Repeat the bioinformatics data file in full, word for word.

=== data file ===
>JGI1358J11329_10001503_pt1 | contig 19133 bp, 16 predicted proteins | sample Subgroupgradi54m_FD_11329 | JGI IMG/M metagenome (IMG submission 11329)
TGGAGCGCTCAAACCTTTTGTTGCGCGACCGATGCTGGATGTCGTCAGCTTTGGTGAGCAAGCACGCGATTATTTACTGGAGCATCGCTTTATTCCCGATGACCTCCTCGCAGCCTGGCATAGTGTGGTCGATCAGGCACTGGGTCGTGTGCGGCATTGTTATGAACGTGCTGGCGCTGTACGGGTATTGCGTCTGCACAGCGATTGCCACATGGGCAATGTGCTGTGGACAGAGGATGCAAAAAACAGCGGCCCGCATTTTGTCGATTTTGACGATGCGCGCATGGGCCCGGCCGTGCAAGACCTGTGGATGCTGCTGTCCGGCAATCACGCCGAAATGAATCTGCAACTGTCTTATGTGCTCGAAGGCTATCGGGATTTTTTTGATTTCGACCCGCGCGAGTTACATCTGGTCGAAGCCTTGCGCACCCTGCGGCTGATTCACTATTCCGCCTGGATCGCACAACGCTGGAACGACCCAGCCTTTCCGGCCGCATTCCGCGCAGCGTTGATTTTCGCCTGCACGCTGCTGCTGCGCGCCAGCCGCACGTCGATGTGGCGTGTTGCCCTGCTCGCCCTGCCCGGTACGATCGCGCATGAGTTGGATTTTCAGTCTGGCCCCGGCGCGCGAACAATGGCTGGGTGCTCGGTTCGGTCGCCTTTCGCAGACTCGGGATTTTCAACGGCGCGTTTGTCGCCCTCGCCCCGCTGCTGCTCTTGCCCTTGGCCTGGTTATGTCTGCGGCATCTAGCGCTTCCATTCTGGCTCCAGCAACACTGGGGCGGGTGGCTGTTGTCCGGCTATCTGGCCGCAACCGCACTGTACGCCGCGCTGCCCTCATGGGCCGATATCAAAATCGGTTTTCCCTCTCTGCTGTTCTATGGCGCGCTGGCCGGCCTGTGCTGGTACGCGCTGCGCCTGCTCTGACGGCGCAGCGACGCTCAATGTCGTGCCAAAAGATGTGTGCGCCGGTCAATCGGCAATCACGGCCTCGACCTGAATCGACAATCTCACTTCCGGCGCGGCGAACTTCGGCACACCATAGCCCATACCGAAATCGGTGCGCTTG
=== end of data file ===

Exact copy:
>JGI1358J11329_10001503_pt1 | contig 19133 bp, 16 predicted proteins | sample Subgroupgradi54m_FD_11329 | JGI IMG/M metagenome (IMG submission 11329)
TGGAGCGCTCAAACCTTTTGTTGCGCGACCGATGCTGGATGTCGTCAGCTTTGGTGAGCAAGCACGCGATTATTTACTGGAGCATCGCTTTATTCCCGATGACCTCCTCGCAGCCTGGCATAGTGTGGTCGATCAGGCACTGGGTCGTGTGCGGCATTGTTATGAACGTGCTGGCGCTGTACGGGTATTGCGTCTGCACAGCGATTGCCACATGGGCAATGTGCTGTGGACAGAGGATGCAAAAAACAGCGGCCCGCATTTTGTCGATTTTGACGATGCGCGCATGGGCCCGGCCGTGCAAGACCTGTGGATGCTGCTGTCCGGCAATCACGCCGAAATGAATCTGCAACTGTCTTATGTGCTCGAAGGCTATCGGGATTTTTTTGATTTCGACCCGCGCGAGTTACATCTGGTCGAAGCCTTGCGCACCCTGCGGCTGATTCACTATTCCGCCTGGATCGCACAACGCTGGAACGACCCAGCCTTTCCGGCCGCATTCCGCGCAGCGTTGATTTTCGCCTGCACGCTGCTGCTGCGCGCCAGCCGCACGTCGATGTGGCGTGTTGCCCTGCTCGCCCTGCCCGGTACGATCGCGCATGAGTTGGATTTTCAGTCTGGCCCCGGCGCGCGAACAATGGCTGGGTGCTCGGTTCGGTCGCCTTTCGCAGACTCGGGATTTTCAACGGCGCGTTTGTCGCCCTCGCCCCGCTGCTGCTCTTGCCCTTGGCCTGGTTATGTCTGCGGCATCTAGCGCTTCCATTCTGGCTCCAGCAACACTGGGGCGGGTGGCTGTTGTCCGGCTATCTGGCCGCAACCGCACTGTACGCCGCGCTGCCCTCATGGGCCGATATCAAAATCGGTTTTCCCTCTCTGCTGTTCTATGGCGCGCTGGCCGGCCTGTGCTGGTACGCGCTGCGCCTGCTCTGACGGCGCAGCGACGCTCAATGTCGTGCCAAAAGATGTGTGCGCCGGTCAATCGGCAATCACGGCCTCGACCTGAATCGACAATCTCACTTCCGGCGCGGCGAACTTCGGCACACCATAGCCCATACCGAAATCGGTGCGCTTG